Edward Scissorhands is such a joy to watch because we get to see Edward exploring a world that he never knew existed. It’s a delight to see him interacting with a waterbed, a mirror, and whatever else he happens to come in contact with. A scene where he attempts to eat peas is a pure “awwwwe” moment. He warms your heart with his attempts to fit in with the neighborhood. He is unassuming and always has a sheepish smile for the eccentric housewives who flock around him. He is even more intriguing because he never has too much to say and he lets his twinkling eyes do most of the talking. Credit the talented Depp, who says so much with just his movement. When he cuts hair and trims hedges, his face contorts with extreme focus and confidence but when he wanders around the neighborhood, that confidence dries up and in its place is uncertainty and wonder. In my opinion, Depp makes this film the heartwarming tale that it is.

Director Burton, who is working with a script by Caroline Thompson, allows his interest in Vincent Price and classic horror films to find a place in Edward Scissorhands. Vincent Price has a cameo in the film as a lonely inventor who creates Edward but dies of a heart attack before he is able to finish Edward’s hands. When the film is wandering the halls of the mansion, Burton relentlessly tips his hat to films like 1931’s Frankenstein and the Hammer horror films that he loved as a kid. The film also happens to be about a misfit loner artist who is misunderstood by the conservative suburbia, who only seem to accept him when they are benefitting from his talent. Even the character of Edward seems to be a haven for both Burton and Depp, a misunderstood outcast who is tormented by Kim’s jock boyfriend. In many respects, the world that Edward comes from seems much more normal and disciplined unlike the circus that is suburbia. Burton twists this suburbia into a day-glo world of routine and ennui, a place where many take comfort in gossip and empty pampering, nothing that is ever truly fulfilling.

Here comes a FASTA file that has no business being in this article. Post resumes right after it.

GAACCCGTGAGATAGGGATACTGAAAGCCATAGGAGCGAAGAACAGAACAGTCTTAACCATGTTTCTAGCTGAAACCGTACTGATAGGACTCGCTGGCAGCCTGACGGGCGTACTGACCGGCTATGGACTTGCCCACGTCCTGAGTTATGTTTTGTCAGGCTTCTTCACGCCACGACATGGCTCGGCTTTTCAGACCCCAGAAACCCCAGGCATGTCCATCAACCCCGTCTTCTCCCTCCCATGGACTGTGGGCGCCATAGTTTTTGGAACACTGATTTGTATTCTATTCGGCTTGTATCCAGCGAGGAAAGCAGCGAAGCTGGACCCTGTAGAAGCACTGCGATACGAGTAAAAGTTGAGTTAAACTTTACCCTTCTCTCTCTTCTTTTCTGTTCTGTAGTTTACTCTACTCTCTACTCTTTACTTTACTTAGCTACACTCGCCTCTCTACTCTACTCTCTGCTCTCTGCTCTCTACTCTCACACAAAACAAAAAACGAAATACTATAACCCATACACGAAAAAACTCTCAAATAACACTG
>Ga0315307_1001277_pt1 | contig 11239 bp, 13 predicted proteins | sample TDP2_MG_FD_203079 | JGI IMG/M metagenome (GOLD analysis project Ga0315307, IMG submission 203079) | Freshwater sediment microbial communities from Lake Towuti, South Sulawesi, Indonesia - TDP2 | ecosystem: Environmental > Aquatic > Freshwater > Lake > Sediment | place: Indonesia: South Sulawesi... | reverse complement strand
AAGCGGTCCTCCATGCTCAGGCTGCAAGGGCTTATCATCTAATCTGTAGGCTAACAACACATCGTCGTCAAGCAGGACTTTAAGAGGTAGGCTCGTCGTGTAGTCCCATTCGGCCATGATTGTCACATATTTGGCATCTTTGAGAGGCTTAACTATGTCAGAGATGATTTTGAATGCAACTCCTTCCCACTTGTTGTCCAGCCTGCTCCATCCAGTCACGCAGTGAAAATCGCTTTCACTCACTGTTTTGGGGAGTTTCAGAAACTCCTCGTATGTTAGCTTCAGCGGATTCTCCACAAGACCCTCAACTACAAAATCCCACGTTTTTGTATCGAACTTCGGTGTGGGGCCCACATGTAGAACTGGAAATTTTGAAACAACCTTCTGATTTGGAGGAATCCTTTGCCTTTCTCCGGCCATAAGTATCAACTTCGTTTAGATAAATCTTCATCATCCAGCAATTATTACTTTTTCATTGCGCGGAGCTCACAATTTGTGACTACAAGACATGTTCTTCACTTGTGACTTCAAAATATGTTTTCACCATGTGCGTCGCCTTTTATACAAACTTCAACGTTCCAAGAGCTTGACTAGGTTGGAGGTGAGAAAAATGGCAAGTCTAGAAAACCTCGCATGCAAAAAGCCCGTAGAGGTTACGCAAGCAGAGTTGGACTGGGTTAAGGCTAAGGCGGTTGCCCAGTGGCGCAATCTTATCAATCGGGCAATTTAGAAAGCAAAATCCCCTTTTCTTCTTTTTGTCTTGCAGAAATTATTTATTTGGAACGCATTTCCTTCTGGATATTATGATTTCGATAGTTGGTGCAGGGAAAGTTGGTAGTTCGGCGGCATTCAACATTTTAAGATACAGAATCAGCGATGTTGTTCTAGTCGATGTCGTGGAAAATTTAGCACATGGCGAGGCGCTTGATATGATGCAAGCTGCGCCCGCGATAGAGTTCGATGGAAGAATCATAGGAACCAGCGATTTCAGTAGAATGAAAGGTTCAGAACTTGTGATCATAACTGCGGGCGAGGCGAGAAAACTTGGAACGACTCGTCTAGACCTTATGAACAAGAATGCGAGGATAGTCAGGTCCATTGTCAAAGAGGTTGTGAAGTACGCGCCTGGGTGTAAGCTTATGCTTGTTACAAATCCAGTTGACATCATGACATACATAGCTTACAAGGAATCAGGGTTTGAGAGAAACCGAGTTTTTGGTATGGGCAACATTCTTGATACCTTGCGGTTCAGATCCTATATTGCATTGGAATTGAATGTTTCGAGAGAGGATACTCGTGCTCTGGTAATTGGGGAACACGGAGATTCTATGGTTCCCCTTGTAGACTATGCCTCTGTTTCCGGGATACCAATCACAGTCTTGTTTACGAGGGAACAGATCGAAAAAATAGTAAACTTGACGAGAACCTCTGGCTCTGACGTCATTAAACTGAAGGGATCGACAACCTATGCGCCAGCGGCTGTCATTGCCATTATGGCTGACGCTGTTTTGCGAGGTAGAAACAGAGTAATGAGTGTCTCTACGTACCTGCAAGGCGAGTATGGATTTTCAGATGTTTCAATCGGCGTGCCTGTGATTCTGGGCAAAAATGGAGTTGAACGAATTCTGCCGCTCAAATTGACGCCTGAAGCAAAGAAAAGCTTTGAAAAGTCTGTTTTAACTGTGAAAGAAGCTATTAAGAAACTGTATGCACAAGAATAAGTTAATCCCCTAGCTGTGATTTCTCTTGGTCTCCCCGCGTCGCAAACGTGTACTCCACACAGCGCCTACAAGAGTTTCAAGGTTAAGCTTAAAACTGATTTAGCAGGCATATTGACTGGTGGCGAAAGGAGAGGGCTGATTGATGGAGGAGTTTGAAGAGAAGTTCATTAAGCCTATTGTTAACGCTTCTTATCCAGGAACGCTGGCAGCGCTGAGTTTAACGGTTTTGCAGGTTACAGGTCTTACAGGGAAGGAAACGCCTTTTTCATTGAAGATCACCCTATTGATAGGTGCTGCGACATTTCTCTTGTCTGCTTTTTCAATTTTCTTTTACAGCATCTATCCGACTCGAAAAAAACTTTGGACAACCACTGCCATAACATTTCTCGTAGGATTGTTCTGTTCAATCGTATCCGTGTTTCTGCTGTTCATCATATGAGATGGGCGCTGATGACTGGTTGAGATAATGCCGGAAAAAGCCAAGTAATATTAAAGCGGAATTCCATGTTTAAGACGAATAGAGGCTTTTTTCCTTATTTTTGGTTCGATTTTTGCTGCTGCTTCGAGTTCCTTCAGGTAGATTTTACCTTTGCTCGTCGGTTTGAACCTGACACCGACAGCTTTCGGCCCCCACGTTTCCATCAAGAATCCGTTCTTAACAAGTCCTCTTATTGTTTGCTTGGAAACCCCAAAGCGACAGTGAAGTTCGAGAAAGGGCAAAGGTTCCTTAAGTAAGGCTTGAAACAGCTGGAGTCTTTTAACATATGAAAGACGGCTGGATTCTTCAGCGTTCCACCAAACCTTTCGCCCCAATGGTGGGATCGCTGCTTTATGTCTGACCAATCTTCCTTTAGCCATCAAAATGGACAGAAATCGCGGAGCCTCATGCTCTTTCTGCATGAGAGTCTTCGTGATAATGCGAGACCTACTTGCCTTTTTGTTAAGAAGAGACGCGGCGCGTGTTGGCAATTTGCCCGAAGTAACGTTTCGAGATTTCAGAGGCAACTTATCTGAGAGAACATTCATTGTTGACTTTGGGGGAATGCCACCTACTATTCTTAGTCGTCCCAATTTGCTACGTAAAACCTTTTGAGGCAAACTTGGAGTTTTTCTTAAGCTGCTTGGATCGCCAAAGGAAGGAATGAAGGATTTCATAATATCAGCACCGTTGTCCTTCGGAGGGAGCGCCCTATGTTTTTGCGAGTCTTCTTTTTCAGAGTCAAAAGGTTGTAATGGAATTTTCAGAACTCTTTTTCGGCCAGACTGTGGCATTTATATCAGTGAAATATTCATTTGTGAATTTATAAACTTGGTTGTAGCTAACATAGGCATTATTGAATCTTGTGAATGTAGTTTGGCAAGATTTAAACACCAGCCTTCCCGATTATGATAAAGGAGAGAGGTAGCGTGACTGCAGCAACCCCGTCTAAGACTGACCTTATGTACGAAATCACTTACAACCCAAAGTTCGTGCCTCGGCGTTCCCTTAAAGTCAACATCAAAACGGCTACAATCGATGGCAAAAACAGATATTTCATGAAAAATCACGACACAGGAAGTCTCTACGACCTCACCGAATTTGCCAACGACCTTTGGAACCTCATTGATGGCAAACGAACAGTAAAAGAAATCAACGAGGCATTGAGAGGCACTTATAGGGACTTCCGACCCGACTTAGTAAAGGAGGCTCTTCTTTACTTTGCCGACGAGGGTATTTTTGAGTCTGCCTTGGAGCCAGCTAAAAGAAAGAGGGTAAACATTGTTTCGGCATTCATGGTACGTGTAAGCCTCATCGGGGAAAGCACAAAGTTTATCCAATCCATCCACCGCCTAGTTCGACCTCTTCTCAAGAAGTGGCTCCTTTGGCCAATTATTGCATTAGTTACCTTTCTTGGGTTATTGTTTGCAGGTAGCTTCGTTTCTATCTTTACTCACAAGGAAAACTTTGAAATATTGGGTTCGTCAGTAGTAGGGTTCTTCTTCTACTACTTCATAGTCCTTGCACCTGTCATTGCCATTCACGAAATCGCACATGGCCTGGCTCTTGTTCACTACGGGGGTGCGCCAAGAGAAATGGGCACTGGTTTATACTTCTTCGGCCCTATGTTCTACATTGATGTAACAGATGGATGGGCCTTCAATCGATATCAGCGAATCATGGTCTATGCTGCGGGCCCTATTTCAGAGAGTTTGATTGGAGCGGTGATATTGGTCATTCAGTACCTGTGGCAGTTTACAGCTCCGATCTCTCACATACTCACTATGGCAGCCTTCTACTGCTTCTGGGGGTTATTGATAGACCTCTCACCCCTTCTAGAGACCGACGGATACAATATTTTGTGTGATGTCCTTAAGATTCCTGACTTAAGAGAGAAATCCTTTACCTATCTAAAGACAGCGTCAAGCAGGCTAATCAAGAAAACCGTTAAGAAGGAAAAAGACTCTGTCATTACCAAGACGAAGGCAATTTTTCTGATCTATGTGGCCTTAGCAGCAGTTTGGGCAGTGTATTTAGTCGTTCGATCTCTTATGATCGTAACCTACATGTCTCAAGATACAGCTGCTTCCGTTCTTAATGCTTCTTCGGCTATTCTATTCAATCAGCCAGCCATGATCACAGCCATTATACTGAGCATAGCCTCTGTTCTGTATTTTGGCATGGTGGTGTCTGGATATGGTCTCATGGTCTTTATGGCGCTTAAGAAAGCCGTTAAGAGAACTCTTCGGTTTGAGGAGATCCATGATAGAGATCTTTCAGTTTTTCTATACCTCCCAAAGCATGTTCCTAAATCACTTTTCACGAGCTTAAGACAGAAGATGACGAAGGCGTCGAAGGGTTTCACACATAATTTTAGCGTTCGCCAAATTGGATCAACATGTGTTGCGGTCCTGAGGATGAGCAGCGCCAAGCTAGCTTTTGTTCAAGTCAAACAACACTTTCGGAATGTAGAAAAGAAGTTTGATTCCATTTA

Edward Scissorhands also finds a strong supporting cast, especially Ryder as the sympathetic Kim. Kim begins to find herself hypnotized and attracted to this peculiar young man and rejecting the obnoxious jerk that mistreats her. Her performance is absolutely magnetic. Wiest shines as the kindhearted Peg who sticks by Edward until the very end, becoming a motherly figure to poor Edward. Her patience and grace are absolutely stunning. Arkin is comical in the role of a dry husband who does his very best to connect with Edward even if that connection is a weak one. A scene in which they share a drink is absolutely hilarious, especially Edward’s reaction to the alcohol. Baker as the dishonest housewife Joyce who accuses Edward of rape is a despicable individual as is Hall’s aggressive Jim, who is equally terrible to the naive Edward. The dark horse here is the briefly seen Price as the inventor that builds Edward. The few scenes in which we get to see his radiant love for Edward is the strongest part of Edward Scissorhands and the ones that hit the hardest.

Tragic and sweet, Edward Scissorhands does have a handful of dark and sinister moments that are a staple of Burton’s work. You can try to resist the film all you want but there are moments that will charm you whether you like it or not. Like any good fairy tale, Edward Scissorhands lures us back to its magical world again and again to make us feel all warm and fuzzy from it’s fish out of water story. The film proves that there was magic to be found when you pair up Burton with Depp, as it leaves us ravenous for another collaboration from the unconventional duo. Overall, Edward Scissorhands stands as one of Burton’s strongest efforts and one of Depp’s best performances to date. If you haven’t already, I strongly encourage you to step into the wondrously gothic world and get to know Edward Scissorhands. A true marvel in every sense of the word.

Grade: A-

Edward Scissorhands is available on Blu-ray and DVD.